1. bottomlesscoffee007

                  Does the journey enable the epiphany?

                  How long or short must the time period be, before a discovery is made?

                  1. An epiphany is just a sudden, striking realization about something. It can happen on a journey or independent of one.

                    The scientific method does not set a time limit for a discovery to be made, rather a set principles and procedures for the systematic pursuit of knowledge.

                    1. bottomlesscoffee007

                      Who controls those parameters of science?

                      Who decides what is a legitimate discovery and what is not a legitimate discovery?

                      What are the defining characteristics that must be met to be considered a scientist?

                    2. What do you mean by the parameters of science?

                      Legitimacy of discovery is checked by following the same experiment and seeing if you get the same result.

                      A scientist must follow the scientific method.

                    3. It is the system of making an observation, asking a question, forming a hypothesis, testing the hypothesis, and repeating until a conclusion can be drawn.

                    4. Scientists are people. People are capable of lying. At one time people were getting burned at the stake for saying the earth revolved around the sun. The established theory about the solar system was a lie.

                      Then a scientist came up with a theory that the earth revolved around the sun. Then another scientist with a telescope took observations, proving it. The scientific method was born out of this. Since then thousands, if not millions of people, have confirmed these observations.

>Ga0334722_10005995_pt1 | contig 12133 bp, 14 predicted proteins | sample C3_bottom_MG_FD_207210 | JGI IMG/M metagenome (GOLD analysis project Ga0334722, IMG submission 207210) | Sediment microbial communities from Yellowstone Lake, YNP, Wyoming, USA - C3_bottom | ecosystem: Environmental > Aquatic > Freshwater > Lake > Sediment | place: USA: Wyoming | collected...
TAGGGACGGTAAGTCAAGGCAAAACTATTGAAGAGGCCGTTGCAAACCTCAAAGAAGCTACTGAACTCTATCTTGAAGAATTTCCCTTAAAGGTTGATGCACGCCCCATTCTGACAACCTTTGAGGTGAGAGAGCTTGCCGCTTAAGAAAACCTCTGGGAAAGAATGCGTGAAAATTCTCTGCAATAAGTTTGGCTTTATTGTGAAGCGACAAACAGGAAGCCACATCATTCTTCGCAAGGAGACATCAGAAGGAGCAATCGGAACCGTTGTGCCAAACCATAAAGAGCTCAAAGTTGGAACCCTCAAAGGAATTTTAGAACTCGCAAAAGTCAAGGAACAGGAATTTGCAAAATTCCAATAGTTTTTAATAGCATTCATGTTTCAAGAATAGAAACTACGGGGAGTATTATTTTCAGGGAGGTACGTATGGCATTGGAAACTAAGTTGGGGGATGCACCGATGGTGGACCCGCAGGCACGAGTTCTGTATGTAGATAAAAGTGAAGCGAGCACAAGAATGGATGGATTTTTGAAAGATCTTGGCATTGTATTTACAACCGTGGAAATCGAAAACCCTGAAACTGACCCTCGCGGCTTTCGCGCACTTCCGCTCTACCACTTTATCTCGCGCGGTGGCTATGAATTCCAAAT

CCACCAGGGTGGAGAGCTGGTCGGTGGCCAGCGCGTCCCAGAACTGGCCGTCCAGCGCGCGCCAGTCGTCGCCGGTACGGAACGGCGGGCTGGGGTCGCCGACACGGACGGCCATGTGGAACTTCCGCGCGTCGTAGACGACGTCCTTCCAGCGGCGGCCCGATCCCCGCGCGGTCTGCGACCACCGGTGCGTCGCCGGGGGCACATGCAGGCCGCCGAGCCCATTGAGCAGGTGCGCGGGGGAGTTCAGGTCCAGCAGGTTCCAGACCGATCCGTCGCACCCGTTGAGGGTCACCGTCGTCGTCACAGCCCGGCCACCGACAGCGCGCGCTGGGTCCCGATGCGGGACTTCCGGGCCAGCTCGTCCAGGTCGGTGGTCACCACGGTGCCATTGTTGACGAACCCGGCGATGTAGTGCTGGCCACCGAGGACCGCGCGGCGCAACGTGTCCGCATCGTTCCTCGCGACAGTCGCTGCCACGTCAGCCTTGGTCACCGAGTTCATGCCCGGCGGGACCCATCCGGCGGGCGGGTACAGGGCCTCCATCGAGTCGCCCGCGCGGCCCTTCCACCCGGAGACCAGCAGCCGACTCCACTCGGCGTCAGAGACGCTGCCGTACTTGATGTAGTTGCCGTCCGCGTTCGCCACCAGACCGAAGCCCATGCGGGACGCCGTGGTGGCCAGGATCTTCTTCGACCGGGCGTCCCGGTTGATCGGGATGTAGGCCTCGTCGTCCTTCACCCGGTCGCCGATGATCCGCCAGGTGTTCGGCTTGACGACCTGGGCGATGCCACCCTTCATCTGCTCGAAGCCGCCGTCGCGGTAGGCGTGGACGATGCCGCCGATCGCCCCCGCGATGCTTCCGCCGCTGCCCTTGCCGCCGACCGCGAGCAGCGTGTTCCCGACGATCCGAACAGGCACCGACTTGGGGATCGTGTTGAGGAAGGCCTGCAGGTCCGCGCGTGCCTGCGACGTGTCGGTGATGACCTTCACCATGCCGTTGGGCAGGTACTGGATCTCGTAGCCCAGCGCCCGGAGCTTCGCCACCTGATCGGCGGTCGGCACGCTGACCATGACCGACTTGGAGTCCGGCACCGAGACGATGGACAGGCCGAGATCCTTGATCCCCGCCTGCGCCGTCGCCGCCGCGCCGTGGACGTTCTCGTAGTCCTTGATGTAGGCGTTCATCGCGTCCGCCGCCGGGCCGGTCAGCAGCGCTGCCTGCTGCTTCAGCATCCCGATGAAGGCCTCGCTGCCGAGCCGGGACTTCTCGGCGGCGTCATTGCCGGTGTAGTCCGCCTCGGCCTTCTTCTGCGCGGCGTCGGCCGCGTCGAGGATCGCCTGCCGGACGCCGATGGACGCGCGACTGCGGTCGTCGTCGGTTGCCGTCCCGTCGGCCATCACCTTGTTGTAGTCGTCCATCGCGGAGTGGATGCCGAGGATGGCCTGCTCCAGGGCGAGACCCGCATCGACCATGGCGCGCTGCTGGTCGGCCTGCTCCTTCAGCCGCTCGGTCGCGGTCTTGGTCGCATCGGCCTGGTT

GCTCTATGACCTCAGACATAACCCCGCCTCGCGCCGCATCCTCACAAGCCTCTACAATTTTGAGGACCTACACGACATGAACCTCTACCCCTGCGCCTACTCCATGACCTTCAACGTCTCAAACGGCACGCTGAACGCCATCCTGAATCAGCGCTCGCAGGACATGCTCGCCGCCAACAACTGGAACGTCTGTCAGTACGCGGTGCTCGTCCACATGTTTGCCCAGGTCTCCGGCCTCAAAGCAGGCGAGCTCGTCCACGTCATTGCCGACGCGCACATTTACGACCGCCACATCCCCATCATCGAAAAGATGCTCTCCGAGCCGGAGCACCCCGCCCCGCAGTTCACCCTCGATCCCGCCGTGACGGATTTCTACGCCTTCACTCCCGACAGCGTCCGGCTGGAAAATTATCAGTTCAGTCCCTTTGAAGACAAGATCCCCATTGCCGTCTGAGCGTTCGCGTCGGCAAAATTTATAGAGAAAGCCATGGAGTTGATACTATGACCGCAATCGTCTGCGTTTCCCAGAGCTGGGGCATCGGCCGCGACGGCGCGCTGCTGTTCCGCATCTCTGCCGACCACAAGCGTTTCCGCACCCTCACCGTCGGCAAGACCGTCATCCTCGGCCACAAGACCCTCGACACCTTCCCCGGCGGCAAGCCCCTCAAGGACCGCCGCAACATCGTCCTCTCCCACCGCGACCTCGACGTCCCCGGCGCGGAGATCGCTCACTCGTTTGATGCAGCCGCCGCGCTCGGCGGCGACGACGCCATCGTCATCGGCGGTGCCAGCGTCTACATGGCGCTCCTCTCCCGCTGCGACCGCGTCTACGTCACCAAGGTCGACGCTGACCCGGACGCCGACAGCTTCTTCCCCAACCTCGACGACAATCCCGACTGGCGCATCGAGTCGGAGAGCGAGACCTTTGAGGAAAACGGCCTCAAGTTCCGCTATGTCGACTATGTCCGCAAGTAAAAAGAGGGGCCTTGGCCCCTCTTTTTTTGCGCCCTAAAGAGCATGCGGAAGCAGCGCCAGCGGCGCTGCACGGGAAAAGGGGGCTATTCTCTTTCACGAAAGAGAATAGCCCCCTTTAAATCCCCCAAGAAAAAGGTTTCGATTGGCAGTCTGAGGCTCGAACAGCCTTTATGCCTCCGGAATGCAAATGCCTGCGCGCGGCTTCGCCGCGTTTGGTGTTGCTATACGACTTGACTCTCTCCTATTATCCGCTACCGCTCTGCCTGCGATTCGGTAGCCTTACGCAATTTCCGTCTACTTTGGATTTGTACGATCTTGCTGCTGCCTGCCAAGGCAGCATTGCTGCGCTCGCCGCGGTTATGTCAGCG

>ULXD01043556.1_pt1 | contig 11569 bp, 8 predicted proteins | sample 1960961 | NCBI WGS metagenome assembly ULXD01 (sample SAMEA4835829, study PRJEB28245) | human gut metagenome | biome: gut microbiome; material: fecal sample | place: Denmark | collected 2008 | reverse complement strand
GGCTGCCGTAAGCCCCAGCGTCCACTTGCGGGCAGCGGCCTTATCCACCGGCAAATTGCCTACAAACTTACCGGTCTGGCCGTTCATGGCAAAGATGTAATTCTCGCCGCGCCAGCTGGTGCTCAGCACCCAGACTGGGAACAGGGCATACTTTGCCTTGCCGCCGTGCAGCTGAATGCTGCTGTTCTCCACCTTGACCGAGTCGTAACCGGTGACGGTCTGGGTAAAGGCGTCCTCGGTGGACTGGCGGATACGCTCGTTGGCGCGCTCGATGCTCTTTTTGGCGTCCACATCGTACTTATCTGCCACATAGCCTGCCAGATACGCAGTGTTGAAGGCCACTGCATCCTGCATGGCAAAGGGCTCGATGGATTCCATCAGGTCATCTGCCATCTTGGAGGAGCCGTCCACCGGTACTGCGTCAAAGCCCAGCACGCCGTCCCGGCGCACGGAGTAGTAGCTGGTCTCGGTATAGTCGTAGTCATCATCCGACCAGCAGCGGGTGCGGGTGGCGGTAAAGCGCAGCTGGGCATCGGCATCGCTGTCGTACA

Do you believe the earth revolves around the sun? I do. But the scientific method allows the data to be quesitoned at any time. If someone can come along with data that disputes this, they are more than welcome to.

                    5. bottomlesscoffee007

                      What science do you believe, even though you’ve never run the experiments yourself or have firsthand witnessed the results?

                      Yeah, people kill people, it’s it how it has always been and will it will always be. Does that completely illegitimize faith or beliefs?

                      So, if a scientist lied, does that mean that observations should not be discussed or criticized?

                      What does science mean to you?

                    6. I’ve run experiments when I was taking electrical engineering. And guess what? The predicted outcome occurred just like the science books said it would.

                      If a scientist lied, the observations should definitely be discussed/critisized. That’s partially the point of the scientific method.

                      To me science means the act of confiming one’s observations through the scientific method.

                      It’s been working nicely since the 13th century.

      1. Context one:
        You were talking about making jokes about religion. You mentioned Buddhism. That is the only Buddhist joke I remember…tho, if Alan Watts were still alive, he’d have plenty.

        Context two: